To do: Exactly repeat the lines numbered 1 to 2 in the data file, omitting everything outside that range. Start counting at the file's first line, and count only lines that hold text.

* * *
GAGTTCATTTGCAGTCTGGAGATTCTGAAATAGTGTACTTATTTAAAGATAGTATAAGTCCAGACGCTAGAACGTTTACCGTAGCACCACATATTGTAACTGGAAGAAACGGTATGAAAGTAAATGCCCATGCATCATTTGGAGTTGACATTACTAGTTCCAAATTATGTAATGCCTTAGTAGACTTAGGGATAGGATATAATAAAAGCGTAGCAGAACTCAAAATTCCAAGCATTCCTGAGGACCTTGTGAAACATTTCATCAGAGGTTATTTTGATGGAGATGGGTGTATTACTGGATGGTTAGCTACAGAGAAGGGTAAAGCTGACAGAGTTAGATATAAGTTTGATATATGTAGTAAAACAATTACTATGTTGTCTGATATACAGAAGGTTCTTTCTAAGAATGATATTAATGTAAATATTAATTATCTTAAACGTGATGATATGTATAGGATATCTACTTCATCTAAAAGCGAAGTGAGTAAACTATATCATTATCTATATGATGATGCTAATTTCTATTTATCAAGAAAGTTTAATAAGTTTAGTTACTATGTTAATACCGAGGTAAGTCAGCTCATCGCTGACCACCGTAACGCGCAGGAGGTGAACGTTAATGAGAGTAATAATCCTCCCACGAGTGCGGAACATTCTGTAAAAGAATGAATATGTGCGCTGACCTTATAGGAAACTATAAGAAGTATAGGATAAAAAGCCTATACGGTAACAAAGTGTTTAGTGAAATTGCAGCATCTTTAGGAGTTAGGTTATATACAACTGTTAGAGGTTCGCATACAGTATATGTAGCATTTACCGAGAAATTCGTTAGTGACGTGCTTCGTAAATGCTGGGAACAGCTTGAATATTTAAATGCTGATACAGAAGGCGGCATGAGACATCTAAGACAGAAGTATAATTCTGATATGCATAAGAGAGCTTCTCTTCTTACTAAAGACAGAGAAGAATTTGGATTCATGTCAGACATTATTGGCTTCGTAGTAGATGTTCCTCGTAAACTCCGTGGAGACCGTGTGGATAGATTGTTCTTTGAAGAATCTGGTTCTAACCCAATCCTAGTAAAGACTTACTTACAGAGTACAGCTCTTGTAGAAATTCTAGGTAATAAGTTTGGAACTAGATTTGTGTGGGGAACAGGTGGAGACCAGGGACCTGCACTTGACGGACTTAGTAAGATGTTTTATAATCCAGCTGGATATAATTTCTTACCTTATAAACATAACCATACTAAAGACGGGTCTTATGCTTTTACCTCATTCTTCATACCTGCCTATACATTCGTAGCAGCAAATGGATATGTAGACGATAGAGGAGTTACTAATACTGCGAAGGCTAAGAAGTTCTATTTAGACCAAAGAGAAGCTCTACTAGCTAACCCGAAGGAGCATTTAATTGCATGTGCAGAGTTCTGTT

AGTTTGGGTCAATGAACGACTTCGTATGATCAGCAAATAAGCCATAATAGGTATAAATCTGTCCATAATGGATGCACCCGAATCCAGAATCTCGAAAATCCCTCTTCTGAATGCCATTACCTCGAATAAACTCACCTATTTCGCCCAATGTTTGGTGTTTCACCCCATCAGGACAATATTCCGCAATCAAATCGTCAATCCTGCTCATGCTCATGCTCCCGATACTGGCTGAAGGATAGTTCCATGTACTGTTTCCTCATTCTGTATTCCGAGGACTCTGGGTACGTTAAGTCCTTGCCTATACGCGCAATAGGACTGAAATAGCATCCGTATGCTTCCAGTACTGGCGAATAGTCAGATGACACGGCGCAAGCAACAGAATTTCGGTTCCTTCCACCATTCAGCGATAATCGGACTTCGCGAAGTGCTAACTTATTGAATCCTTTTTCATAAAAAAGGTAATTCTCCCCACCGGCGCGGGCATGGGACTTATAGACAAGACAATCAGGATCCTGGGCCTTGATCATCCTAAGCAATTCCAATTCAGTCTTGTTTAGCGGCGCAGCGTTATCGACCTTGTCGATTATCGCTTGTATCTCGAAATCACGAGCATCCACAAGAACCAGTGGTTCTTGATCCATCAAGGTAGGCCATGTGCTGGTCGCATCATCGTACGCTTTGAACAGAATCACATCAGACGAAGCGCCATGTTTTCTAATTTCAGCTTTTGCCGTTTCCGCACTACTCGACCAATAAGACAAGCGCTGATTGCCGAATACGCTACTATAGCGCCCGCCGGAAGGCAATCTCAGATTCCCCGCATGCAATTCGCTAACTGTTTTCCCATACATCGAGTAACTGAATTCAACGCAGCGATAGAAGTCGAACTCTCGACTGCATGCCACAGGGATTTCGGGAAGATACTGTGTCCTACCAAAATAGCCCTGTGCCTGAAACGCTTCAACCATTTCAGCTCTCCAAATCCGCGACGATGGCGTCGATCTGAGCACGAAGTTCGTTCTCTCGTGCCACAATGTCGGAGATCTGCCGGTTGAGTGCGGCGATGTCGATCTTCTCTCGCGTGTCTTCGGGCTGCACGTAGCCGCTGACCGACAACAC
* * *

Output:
GAGTTCATTTGCAGTCTGGAGATTCTGAAATAGTGTACTTATTTAAAGATAGTATAAGTCCAGACGCTAGAACGTTTACCGTAGCACCACATATTGTAACTGGAAGAAACGGTATGAAAGTAAATGCCCATGCATCATTTGGAGTTGACATTACTAGTTCCAAATTATGTAATGCCTTAGTAGACTTAGGGATAGGATATAATAAAAGCGTAGCAGAACTCAAAATTCCAAGCATTCCTGAGGACCTTGTGAAACATTTCATCAGAGGTTATTTTGATGGAGATGGGTGTATTACTGGATGGTTAGCTACAGAGAAGGGTAAAGCTGACAGAGTTAGATATAAGTTTGATATATGTAGTAAAACAATTACTATGTTGTCTGATATACAGAAGGTTCTTTCTAAGAATGATATTAATGTAAATATTAATTATCTTAAACGTGATGATATGTATAGGATATCTACTTCATCTAAAAGCGAAGTGAGTAAACTATATCATTATCTATATGATGATGCTAATTTCTATTTATCAAGAAAGTTTAATAAGTTTAGTTACTATGTTAATACCGAGGTAAGTCAGCTCATCGCTGACCACCGTAACGCGCAGGAGGTGAACGTTAATGAGAGTAATAATCCTCCCACGAGTGCGGAACATTCTGTAAAAGAATGAATATGTGCGCTGACCTTATAGGAAACTATAAGAAGTATAGGATAAAAAGCCTATACGGTAACAAAGTGTTTAGTGAAATTGCAGCATCTTTAGGAGTTAGGTTATATACAACTGTTAGAGGTTCGCATACAGTATATGTAGCATTTACCGAGAAATTCGTTAGTGACGTGCTTCGTAAATGCTGGGAACAGCTTGAATATTTAAATGCTGATACAGAAGGCGGCATGAGACATCTAAGACAGAAGTATAATTCTGATATGCATAAGAGAGCTTCTCTTCTTACTAAAGACAGAGAAGAATTTGGATTCATGTCAGACATTATTGGCTTCGTAGTAGATGTTCCTCGTAAACTCCGTGGAGACCGTGTGGATAGATTGTTCTTTGAAGAATCTGGTTCTAACCCAATCCTAGTAAAGACTTACTTACAGAGTACAGCTCTTGTAGAAATTCTAGGTAATAAGTTTGGAACTAGATTTGTGTGGGGAACAGGTGGAGACCAGGGACCTGCACTTGACGGACTTAGTAAGATGTTTTATAATCCAGCTGGATATAATTTCTTACCTTATAAACATAACCATACTAAAGACGGGTCTTATGCTTTTACCTCATTCTTCATACCTGCCTATACATTCGTAGCAGCAAATGGATATGTAGACGATAGAGGAGTTACTAATACTGCGAAGGCTAAGAAGTTCTATTTAGACCAAAGAGAAGCTCTACTAGCTAACCCGAAGGAGCATTTAATTGCATGTGCAGAGTTCTGTT

AGTTTGGGTCAATGAACGACTTCGTATGATCAGCAAATAAGCCATAATAGGTATAAATCTGTCCATAATGGATGCACCCGAATCCAGAATCTCGAAAATCCCTCTTCTGAATGCCATTACCTCGAATAAACTCACCTATTTCGCCCAATGTTTGGTGTTTCACCCCATCAGGACAATATTCCGCAATCAAATCGTCAATCCTGCTCATGCTCATGCTCCCGATACTGGCTGAAGGATAGTTCCATGTACTGTTTCCTCATTCTGTATTCCGAGGACTCTGGGTACGTTAAGTCCTTGCCTATACGCGCAATAGGACTGAAATAGCATCCGTATGCTTCCAGTACTGGCGAATAGTCAGATGACACGGCGCAAGCAACAGAATTTCGGTTCCTTCCACCATTCAGCGATAATCGGACTTCGCGAAGTGCTAACTTATTGAATCCTTTTTCATAAAAAAGGTAATTCTCCCCACCGGCGCGGGCATGGGACTTATAGACAAGACAATCAGGATCCTGGGCCTTGATCATCCTAAGCAATTCCAATTCAGTCTTGTTTAGCGGCGCAGCGTTATCGACCTTGTCGATTATCGCTTGTATCTCGAAATCACGAGCATCCACAAGAACCAGTGGTTCTTGATCCATCAAGGTAGGCCATGTGCTGGTCGCATCATCGTACGCTTTGAACAGAATCACATCAGACGAAGCGCCATGTTTTCTAATTTCAGCTTTTGCCGTTTCCGCACTACTCGACCAATAAGACAAGCGCTGATTGCCGAATACGCTACTATAGCGCCCGCCGGAAGGCAATCTCAGATTCCCCGCATGCAATTCGCTAACTGTTTTCCCATACATCGAGTAACTGAATTCAACGCAGCGATAGAAGTCGAACTCTCGACTGCATGCCACAGGGATTTCGGGAAGATACTGTGTCCTACCAAAATAGCCCTGTGCCTGAAACGCTTCAACCATTTCAGCTCTCCAAATCCGCGACGATGGCGTCGATCTGAGCACGAAGTTCGTTCTCTCGTGCCACAATGTCGGAGATCTGCCGGTTGAGTGCGGCGATGTCGATCTTCTCTCGCGTGTCTTCGGGCTGCACGTAGCCGCTGACCGACAACAC